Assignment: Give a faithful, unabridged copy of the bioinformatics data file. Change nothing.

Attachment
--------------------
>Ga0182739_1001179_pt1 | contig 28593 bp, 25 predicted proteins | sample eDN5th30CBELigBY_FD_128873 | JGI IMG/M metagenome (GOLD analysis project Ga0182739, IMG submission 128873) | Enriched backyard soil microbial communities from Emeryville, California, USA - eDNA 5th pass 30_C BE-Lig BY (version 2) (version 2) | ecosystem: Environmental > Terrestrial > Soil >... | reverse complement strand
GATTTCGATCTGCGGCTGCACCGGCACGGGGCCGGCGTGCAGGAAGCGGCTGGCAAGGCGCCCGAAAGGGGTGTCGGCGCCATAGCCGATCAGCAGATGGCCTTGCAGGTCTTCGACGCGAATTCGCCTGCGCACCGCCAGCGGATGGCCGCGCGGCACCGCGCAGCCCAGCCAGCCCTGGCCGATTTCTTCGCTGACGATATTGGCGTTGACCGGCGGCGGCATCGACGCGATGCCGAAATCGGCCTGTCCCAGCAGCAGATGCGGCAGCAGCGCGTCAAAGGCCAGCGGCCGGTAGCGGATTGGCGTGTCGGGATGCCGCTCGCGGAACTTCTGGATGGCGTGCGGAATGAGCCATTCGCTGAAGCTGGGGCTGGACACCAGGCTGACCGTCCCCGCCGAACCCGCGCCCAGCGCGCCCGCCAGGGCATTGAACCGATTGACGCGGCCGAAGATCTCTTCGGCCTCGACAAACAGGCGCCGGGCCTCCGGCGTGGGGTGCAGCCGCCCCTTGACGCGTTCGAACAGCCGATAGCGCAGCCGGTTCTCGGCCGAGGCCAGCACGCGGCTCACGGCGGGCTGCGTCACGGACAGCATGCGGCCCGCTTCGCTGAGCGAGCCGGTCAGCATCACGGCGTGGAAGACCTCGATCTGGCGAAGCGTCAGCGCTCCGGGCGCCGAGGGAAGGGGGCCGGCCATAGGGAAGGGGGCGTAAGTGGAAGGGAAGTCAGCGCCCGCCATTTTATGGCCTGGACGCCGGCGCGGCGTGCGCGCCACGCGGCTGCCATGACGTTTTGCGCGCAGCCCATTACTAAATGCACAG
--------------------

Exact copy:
>Ga0182739_1001179_pt1 | contig 28593 bp, 25 predicted proteins | sample eDN5th30CBELigBY_FD_128873 | JGI IMG/M metagenome (GOLD analysis project Ga0182739, IMG submission 128873) | Enriched backyard soil microbial communities from Emeryville, California, USA - eDNA 5th pass 30_C BE-Lig BY (version 2) (version 2) | ecosystem: Environmental > Terrestrial > Soil >... | reverse complement strand
GATTTCGATCTGCGGCTGCACCGGCACGGGGCCGGCGTGCAGGAAGCGGCTGGCAAGGCGCCCGAAAGGGGTGTCGGCGCCATAGCCGATCAGCAGATGGCCTTGCAGGTCTTCGACGCGAATTCGCCTGCGCACCGCCAGCGGATGGCCGCGCGGCACCGCGCAGCCCAGCCAGCCCTGGCCGATTTCTTCGCTGACGATATTGGCGTTGACCGGCGGCGGCATCGACGCGATGCCGAAATCGGCCTGTCCCAGCAGCAGATGCGGCAGCAGCGCGTCAAAGGCCAGCGGCCGGTAGCGGATTGGCGTGTCGGGATGCCGCTCGCGGAACTTCTGGATGGCGTGCGGAATGAGCCATTCGCTGAAGCTGGGGCTGGACACCAGGCTGACCGTCCCCGCCGAACCCGCGCCCAGCGCGCCCGCCAGGGCATTGAACCGATTGACGCGGCCGAAGATCTCTTCGGCCTCGACAAACAGGCGCCGGGCCTCCGGCGTGGGGTGCAGCCGCCCCTTGACGCGTTCGAACAGCCGATAGCGCAGCCGGTTCTCGGCCGAGGCCAGCACGCGGCTCACGGCGGGCTGCGTCACGGACAGCATGCGGCCCGCTTCGCTGAGCGAGCCGGTCAGCATCACGGCGTGGAAGACCTCGATCTGGCGAAGCGTCAGCGCTCCGGGCGCCGAGGGAAGGGGGCCGGCCATAGGGAAGGGGGCGTAAGTGGAAGGGAAGTCAGCGCCCGCCATTTTATGGCCTGGACGCCGGCGCGGCGTGCGCGCCACGCGGCTGCCATGACGTTTTGCGCGCAGCCCATTACTAAATGCACAG